Cyber Security Gets Limelight in DHS Reorg

Elevating the bureaucratic status of cyber security at the Department of

Homeland Security (DHS) is part of DHS Secretary Michael Chertoff’s sweeping

reforms announced Wednesday.

Currently, cyber security is coordinated at DHS by the director of the

National Cyber Security Division, which resides in the department’s

Infrastructure Protection Directorate. The technology industry has long

complained cyber security deserves equal billing with physical security.

Under Chertoff’s plan, a new Assistant Secretary for Cyber security and

Telecommunications will be responsible for identifying and assessing the

vulnerability of critical telecommunications infrastructure and assets.

In addition, the new office will be charged with providing “timely,

actionable and valuable” threat information and leading the national

response to cyber and telecommunications attacks.

Chertoff also called for increased information sharing as one of six DHS

reorganization priorities. The other priorities include preparedness, border

security, transportation security, department management and adjustments to

better meet DHS’ homeland security mission.

“The ability to share information with our state and local partners, the

private sector, law enforcement and first responders is absolutely critical

to our success,” Chertoff said. “Otherwise, we are effectively tying the

hands of those who are on the ground and charged with the responsibility of

protecting their community, their neighbors and their families.”

Chertoff promised to invite “every state homeland security advisor and every

state emergency management coordinator” to Washington for working sessions

to discuss information exchange protocols and other topics of mutual concern.

“We recognize the need for better and more inclusive information sharing.

Information sharing is a two-way street,” he added.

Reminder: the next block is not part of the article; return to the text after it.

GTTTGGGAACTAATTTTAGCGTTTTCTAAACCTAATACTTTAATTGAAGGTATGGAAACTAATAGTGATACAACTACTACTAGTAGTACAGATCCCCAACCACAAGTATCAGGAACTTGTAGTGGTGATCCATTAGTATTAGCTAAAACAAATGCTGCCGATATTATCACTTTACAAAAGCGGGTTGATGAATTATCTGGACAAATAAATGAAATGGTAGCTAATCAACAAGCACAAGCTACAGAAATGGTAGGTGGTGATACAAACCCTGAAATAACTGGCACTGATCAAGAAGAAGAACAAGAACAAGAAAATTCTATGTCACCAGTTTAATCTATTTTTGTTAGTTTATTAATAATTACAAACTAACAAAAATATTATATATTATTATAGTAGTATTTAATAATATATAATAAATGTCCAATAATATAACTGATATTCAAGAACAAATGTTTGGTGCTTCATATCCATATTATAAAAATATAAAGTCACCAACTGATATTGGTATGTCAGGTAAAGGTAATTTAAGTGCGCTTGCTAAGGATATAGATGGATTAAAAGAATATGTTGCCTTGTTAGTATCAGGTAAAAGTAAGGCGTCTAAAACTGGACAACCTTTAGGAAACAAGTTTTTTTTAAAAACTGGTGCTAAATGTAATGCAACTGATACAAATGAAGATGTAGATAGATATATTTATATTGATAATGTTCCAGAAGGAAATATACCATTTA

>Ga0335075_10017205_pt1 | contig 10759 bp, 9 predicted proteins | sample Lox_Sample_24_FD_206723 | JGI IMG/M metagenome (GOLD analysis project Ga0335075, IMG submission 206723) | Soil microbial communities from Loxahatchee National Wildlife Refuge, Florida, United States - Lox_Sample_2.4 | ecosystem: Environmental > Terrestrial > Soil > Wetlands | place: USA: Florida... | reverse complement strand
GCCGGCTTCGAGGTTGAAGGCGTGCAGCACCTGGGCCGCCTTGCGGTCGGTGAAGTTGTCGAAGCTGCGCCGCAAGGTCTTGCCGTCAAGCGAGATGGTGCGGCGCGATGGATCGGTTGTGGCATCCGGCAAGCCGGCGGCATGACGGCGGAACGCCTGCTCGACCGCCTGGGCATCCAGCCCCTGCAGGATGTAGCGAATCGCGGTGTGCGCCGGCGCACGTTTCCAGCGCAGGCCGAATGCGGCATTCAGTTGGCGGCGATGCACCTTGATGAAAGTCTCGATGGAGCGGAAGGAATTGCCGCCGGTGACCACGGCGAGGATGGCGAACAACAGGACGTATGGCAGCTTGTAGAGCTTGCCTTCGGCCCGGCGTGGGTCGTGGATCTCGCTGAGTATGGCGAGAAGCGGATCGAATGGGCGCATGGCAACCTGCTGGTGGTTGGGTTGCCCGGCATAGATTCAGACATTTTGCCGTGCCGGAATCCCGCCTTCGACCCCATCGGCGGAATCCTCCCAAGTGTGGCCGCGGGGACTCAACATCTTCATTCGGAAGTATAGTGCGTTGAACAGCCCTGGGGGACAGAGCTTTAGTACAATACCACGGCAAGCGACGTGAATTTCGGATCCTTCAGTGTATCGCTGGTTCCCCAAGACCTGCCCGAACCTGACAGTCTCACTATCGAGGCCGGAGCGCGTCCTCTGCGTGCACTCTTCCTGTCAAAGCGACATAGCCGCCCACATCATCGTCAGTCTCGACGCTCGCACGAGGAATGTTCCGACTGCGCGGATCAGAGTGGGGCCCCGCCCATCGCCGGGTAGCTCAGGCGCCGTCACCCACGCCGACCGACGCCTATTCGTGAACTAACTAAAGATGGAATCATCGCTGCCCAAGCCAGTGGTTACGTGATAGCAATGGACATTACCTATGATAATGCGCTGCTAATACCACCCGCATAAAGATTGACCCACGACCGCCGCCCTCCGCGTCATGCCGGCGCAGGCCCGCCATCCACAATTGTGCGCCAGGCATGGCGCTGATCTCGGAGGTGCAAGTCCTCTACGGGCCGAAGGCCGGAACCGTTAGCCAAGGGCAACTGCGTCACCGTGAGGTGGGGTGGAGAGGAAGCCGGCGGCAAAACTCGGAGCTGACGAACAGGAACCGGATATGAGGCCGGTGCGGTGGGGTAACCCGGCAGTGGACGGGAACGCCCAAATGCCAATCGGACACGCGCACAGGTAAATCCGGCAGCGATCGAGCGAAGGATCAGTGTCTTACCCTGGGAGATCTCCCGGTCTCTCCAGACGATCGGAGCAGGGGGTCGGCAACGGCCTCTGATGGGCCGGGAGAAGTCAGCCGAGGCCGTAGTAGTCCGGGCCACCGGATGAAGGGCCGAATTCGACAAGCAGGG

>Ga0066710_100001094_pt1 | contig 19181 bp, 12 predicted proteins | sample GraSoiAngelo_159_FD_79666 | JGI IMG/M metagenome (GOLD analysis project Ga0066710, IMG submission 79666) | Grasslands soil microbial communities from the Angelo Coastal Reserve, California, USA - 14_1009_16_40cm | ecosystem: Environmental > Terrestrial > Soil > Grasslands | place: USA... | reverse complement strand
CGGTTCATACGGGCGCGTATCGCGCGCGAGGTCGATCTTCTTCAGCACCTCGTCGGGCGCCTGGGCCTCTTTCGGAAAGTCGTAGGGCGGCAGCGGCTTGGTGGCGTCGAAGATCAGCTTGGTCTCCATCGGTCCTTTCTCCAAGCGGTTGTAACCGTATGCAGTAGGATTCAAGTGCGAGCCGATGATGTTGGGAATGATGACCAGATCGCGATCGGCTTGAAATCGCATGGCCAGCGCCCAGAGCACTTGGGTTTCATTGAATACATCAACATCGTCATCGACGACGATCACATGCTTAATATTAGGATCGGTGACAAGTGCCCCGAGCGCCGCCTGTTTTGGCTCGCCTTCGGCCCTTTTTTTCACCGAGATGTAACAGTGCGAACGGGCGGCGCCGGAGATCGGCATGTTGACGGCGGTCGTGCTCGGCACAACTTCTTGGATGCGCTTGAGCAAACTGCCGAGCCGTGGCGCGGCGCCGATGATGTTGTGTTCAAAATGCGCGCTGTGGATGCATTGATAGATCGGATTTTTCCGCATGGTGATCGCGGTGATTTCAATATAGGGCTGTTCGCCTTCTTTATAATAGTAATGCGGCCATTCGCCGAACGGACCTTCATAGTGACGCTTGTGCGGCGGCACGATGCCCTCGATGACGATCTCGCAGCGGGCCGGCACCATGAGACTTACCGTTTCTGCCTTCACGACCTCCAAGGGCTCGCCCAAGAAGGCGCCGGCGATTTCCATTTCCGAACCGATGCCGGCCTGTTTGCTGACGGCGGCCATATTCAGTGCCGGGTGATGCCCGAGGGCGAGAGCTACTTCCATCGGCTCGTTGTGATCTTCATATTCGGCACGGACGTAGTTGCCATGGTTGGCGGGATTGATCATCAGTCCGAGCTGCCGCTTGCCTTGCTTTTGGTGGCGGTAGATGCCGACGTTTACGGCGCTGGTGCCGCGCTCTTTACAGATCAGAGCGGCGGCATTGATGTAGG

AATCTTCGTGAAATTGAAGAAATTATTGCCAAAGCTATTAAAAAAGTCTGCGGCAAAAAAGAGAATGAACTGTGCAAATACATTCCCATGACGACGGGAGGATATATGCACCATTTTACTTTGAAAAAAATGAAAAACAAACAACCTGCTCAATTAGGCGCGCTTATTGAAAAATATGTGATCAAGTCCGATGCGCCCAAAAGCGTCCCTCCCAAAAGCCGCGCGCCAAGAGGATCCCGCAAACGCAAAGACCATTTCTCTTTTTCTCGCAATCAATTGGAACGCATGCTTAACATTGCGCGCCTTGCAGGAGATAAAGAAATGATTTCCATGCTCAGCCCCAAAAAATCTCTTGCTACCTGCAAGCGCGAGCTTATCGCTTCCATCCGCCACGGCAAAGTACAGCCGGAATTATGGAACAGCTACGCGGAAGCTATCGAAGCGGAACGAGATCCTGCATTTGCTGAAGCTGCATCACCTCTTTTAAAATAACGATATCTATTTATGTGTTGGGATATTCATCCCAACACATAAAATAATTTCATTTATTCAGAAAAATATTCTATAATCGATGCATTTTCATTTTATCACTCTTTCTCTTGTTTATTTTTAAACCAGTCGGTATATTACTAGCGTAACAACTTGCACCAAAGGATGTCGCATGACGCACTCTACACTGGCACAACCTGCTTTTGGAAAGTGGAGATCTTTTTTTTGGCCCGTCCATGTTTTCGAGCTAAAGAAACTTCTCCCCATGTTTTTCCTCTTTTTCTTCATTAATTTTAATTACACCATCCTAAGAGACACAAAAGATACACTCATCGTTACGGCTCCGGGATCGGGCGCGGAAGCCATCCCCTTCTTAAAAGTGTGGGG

But it was Chertoff’s call for greater cyber security awareness at the DHS

that drew floods of praise and statements from the technology industry.

Robert Holleyman of the Business Software Alliance called Chertoff’s plan

“much needed” and “innovative.”

“The plan unveiled by [DHS] serves as a profound step in the right

direction, specifically through the establishment of new senior positions

with responsibility over cyber security and critical infrastructure

protection,” Holleyman said.

Harris Miller, president of the Information Technology Association of

America (ITAA), said Chertoff’s cyber security reorganization plan was

“terrific news.”

“ITAA has called for the creation of a cyber security czar for more than five

years. We think the challenges of cyber security are special and different,

and we are gratified?Chertoff shares that view,” he said. “We also believe

that focusing the job on cyber security and telecommunications makes good

sense given the on-going convergence of IT and telecommunications.”

Miller said special challenges justify elevating the role of cyber security

at DHS, including managing a national cyber response system and a national

program to reduce cyber security threats and vulnerabilities.

“The nation’s critical infrastructures, including water, chemicals,

transportation, energy, financial services, health care and others, rely

significantly on computer networks to deliver the services that maintain our

safety and national economy,” Miller said.

“It therefore is incumbent on the

owners and operators of those critical infrastructures to manage

improvements in the security of their information systems and to have a

senior individual within the government?who can coordinate collaborative

efforts across critical infrastructure sectors and with state and local

governments.”

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